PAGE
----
• Examination of the nature of barriers to trade and investment faced by CM product companies in each of the target markets*;
  • Estimation of the size of the potential export market in each of the three countries that could result from more open markets and liberalization of barriers; and
  • Details on the positions the Australian Government should take to remove these barriers and increase exports to the target markets.

Contents of the Report “Advancing Market Access for Complementary Medicines in Australia”:
  • Barriers to trade and investment
  • Potential exports in Asian markets
  • Removing barriers and expanding exports in free trade agreements
  • Regulatory Regimes for CM products in China, Indonesia and Vietnam
  • Tariff Rates for CM products
  • Trade in supplements by Australia & target countries
  • International competitiveness of Australian supplements in China, Indonesia and Vietnam

The report is now available for purchase. If you are interested, please contact Miho Kikuchi at or by phone 02 6260 4022

About the Target Markets:


Australia and China reached a free agreement in November 2014. More than 85% of Australian goods exports will be tariff free upon entry into force, rising to93 % in 4 years. With the full implementation of the ChAFTA, 95% of Australian goods exports to China will be tariff free.


The Free trade agreement with Vietnam through the TPP (The Trans-Pacific Partnership Agreement) is under negotiation.


Indonesia-Australia Comprehensive Economic Partnership Agreement (IA-CEPA) is under negotiation.

R&D, Innovation

The deterioration of health in Australia is a crucial problem. Characterised by such medical problems as the rapid increase of obesity and chronic disease, there is a pressing concern about the excessive burden of associated medical costs on the economy. People are naturally aware that prevention is better than cure and that, therefore, we should focus on preventative health research. This is definitely one field in which the CM industry should be able to play important and innovative roles.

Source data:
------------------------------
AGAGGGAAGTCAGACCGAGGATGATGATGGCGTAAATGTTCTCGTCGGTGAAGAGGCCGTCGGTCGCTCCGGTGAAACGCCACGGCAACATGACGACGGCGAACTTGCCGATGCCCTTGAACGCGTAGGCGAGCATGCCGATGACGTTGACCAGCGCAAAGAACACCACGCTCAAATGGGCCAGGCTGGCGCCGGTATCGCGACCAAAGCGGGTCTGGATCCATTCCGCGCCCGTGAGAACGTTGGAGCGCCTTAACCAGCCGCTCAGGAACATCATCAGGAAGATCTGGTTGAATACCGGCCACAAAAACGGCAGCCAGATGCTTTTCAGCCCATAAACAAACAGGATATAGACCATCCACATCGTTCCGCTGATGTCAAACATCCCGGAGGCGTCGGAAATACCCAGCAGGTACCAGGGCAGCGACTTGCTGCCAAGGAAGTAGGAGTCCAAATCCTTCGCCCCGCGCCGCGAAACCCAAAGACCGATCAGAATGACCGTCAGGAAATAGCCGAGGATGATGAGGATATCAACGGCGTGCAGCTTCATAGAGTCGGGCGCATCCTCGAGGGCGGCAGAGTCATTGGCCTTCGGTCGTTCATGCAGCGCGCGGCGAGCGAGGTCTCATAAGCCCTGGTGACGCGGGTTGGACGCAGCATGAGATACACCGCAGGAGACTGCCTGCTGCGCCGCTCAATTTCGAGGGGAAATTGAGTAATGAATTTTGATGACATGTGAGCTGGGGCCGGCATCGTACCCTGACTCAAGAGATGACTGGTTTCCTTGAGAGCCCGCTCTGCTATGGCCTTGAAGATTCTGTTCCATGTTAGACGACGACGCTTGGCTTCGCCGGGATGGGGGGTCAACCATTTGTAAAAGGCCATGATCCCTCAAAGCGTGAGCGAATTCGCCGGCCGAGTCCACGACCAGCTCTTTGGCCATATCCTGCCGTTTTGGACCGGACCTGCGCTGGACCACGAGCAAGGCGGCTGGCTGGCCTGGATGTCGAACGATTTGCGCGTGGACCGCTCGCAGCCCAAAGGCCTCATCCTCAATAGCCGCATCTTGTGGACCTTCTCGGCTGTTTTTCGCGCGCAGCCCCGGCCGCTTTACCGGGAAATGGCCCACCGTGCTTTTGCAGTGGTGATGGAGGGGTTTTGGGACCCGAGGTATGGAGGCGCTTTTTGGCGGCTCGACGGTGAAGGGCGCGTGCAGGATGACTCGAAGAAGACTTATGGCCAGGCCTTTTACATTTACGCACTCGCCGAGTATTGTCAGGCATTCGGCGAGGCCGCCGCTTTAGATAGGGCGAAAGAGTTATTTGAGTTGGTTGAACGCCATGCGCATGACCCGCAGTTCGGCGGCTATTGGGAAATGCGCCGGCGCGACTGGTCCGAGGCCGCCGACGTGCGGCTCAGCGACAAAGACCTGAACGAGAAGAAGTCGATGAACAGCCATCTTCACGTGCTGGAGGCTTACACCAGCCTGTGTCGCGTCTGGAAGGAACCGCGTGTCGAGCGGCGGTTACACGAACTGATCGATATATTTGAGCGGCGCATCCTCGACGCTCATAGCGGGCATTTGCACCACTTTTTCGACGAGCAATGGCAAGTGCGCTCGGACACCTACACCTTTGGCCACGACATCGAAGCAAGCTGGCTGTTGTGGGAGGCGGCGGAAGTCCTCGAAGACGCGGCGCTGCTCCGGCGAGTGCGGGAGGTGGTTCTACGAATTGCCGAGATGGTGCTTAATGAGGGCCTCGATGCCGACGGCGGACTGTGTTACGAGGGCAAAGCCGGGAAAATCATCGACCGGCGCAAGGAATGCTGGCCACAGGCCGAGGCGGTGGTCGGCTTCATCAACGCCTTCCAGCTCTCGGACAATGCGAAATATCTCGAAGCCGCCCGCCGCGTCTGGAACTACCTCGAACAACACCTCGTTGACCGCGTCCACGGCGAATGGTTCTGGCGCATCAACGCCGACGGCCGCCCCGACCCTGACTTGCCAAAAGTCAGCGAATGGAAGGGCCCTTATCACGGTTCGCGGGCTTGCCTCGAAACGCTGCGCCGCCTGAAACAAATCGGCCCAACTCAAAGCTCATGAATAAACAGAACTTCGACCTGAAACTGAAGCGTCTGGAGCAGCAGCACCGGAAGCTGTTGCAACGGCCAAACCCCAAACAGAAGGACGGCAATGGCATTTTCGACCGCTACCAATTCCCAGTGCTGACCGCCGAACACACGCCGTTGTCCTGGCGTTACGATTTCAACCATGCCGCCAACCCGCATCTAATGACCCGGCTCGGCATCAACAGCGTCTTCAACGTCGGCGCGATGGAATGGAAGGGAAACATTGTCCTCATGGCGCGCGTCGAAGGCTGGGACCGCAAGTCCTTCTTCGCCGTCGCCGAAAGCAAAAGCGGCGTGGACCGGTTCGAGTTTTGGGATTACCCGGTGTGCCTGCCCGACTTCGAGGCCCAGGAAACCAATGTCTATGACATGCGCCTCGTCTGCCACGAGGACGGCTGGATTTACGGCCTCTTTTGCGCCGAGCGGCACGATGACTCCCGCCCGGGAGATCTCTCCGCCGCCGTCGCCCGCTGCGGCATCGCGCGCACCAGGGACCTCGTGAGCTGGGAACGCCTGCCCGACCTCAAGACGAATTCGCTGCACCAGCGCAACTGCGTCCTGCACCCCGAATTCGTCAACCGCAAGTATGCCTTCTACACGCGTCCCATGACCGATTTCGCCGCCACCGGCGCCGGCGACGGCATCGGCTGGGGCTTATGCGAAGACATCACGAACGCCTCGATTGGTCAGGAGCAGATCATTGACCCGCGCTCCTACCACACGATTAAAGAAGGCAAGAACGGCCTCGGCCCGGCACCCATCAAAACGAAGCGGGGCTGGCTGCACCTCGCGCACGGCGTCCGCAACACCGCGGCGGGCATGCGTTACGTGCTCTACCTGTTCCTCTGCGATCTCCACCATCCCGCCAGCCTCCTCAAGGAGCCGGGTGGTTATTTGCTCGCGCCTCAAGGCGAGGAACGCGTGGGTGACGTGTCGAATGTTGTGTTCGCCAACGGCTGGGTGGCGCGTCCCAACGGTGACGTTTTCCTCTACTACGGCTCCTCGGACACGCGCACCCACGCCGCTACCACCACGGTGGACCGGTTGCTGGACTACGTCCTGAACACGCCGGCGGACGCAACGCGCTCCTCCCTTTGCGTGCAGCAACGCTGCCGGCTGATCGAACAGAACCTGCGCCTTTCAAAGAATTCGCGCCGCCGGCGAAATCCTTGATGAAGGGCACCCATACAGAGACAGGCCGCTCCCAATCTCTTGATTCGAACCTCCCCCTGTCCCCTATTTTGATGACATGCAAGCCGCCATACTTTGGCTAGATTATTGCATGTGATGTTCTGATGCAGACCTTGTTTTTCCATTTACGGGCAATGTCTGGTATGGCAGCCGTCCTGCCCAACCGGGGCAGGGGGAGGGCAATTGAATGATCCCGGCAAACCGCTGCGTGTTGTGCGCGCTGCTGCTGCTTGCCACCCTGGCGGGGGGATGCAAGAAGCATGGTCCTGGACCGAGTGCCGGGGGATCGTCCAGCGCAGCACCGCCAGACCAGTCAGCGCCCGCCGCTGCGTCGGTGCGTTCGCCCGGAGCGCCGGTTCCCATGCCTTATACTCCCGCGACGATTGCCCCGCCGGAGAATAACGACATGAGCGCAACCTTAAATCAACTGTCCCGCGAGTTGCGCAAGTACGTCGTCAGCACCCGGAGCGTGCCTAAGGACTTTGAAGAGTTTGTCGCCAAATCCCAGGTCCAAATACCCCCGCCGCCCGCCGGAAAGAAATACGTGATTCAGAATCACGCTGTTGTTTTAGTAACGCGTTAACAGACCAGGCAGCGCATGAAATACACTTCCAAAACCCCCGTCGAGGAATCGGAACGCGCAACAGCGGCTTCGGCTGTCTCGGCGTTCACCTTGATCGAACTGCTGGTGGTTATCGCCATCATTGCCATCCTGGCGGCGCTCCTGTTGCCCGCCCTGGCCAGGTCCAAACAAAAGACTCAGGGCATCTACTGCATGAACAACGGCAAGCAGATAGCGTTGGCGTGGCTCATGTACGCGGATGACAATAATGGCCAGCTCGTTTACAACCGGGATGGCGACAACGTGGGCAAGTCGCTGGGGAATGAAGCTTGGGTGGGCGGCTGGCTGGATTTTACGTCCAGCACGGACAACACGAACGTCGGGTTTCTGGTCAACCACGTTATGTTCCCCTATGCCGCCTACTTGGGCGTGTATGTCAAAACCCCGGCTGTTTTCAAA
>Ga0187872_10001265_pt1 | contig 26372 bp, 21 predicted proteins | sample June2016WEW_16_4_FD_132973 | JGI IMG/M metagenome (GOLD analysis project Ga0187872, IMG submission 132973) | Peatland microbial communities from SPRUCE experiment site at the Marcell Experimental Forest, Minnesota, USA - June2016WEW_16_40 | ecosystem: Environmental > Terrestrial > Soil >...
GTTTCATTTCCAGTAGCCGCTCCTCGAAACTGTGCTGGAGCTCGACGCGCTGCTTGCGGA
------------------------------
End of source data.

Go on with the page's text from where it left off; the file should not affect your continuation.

Unfortunately, government focus on preventative healthcare is limited and the CM industry does not receive adequate research funding and support. One factor necessary to promote the increased use of CMs in Australia is scientific research proving their effectiveness.

The CM industry is advocating for more research and innovation funding and support for the development of evidenced-based medicine, which is essential for the competitiveness of the industry

Available research funds

According to 2013 Global Manufacturing Competitiveness Index, “talent-driven innovation” was chosen as the most critical driver of a nation’s competiveness among the 10 major categories of drivers such as quality and availability of scientists, researchers, engineers and skilled production workers. This clearly indicates that companies must innovate to stay ahead of competition within the global market. Yet, research indicates that 90% of executive in the EU and 79% of executives in the US admit that the current intellectual property policies give them an advantage in manufacturing competitiveness. We therefore, need government’s support by playing an active role in protecting intellectual property in order to protect the national interest.

  • The R&D Tax Incentive
    It provides targeted research and development (R&D) tax offsets designed to encourage more companies to engage in R&D.

In the wake of the increasing intensity of competition for global markets, the CM industry may be able to utilise the Innovation patent proactively when applicable.

Seminars and Event Info

China Business Training
New Zealand Trade and Enterprise has announced that registrations for the China Business Training programme 2014 are now open. The purpose of this programme is to help NZ companies conduct better business in China by providing information and training resources.

Invitation to Attend Industry Focus Group by Export Council of Australia

The Export Council of Australia has surveyed the international business landscape; now it’s time to build the foundation for positive change. The ECA invites exporters to join the discussion in a series of focus groups intended to provide an opportunity to share experiences that have shaped international business, learn from your peers, network with other exporters and unpack the results of the Australian International Business Survey 2014.

Webinars organized by Austrade

They will provide overviews of the Indonesian and Chinese markets and include information on key events, registration processes and opportunities.
  • 1. Indonesian market
    The proposed date: Thursday, August 28 at 1:30pm ( this is 10:30 am Jakarta time) - finished
  • 2. Chinese market – the detail will be informed shortly
Other Useful Links

The Global Competitiveness Report 2013-2014 highlights that one of Australia’s disadvantages for remaining competitive within global markets is the “burden of government regulation”. On the other hand, according to The Coalition’s Policy to Boost Productivity and Reduce Regulation July 2013, the Coalition Government is currently working on reducing this regulatory burden.

Useful links: